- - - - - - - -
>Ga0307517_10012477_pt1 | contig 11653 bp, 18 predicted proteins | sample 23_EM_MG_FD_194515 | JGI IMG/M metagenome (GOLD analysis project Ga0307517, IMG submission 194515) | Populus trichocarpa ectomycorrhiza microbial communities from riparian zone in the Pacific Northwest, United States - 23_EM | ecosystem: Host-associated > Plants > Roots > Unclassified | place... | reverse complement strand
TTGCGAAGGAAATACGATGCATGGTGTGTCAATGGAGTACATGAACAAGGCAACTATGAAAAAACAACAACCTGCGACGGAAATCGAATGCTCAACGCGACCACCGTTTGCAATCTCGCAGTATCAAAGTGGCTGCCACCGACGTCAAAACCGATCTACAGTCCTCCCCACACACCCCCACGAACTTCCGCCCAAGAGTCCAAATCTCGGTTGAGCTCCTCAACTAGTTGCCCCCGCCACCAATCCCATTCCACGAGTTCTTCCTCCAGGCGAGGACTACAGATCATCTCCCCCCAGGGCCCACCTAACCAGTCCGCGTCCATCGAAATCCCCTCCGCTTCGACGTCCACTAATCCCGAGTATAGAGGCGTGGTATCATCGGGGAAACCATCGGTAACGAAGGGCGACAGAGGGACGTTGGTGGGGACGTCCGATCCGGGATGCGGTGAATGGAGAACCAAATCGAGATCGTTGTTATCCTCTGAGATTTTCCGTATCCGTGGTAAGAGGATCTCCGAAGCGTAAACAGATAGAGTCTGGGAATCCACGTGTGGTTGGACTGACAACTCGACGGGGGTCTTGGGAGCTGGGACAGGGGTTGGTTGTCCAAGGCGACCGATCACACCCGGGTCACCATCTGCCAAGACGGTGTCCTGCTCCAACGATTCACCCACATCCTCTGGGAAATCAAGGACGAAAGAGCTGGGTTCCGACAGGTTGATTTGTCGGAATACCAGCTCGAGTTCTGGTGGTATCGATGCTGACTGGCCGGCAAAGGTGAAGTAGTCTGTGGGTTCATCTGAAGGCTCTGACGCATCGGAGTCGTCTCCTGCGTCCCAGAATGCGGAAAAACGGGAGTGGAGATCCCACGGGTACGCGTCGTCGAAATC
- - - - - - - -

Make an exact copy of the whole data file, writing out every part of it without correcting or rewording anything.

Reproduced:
>Ga0307517_10012477_pt1 | contig 11653 bp, 18 predicted proteins | sample 23_EM_MG_FD_194515 | JGI IMG/M metagenome (GOLD analysis project Ga0307517, IMG submission 194515) | Populus trichocarpa ectomycorrhiza microbial communities from riparian zone in the Pacific Northwest, United States - 23_EM | ecosystem: Host-associated > Plants > Roots > Unclassified | place... | reverse complement strand
TTGCGAAGGAAATACGATGCATGGTGTGTCAATGGAGTACATGAACAAGGCAACTATGAAAAAACAACAACCTGCGACGGAAATCGAATGCTCAACGCGACCACCGTTTGCAATCTCGCAGTATCAAAGTGGCTGCCACCGACGTCAAAACCGATCTACAGTCCTCCCCACACACCCCCACGAACTTCCGCCCAAGAGTCCAAATCTCGGTTGAGCTCCTCAACTAGTTGCCCCCGCCACCAATCCCATTCCACGAGTTCTTCCTCCAGGCGAGGACTACAGATCATCTCCCCCCAGGGCCCACCTAACCAGTCCGCGTCCATCGAAATCCCCTCCGCTTCGACGTCCACTAATCCCGAGTATAGAGGCGTGGTATCATCGGGGAAACCATCGGTAACGAAGGGCGACAGAGGGACGTTGGTGGGGACGTCCGATCCGGGATGCGGTGAATGGAGAACCAAATCGAGATCGTTGTTATCCTCTGAGATTTTCCGTATCCGTGGTAAGAGGATCTCCGAAGCGTAAACAGATAGAGTCTGGGAATCCACGTGTGGTTGGACTGACAACTCGACGGGGGTCTTGGGAGCTGGGACAGGGGTTGGTTGTCCAAGGCGACCGATCACACCCGGGTCACCATCTGCCAAGACGGTGTCCTGCTCCAACGATTCACCCACATCCTCTGGGAAATCAAGGACGAAAGAGCTGGGTTCCGACAGGTTGATTTGTCGGAATACCAGCTCGAGTTCTGGTGGTATCGATGCTGACTGGCCGGCAAAGGTGAAGTAGTCTGTGGGTTCATCTGAAGGCTCTGACGCATCGGAGTCGTCTCCTGCGTCCCAGAATGCGGAAAAACGGGAGTGGAGATCCCACGGGTACGCGTCGTCGAAATC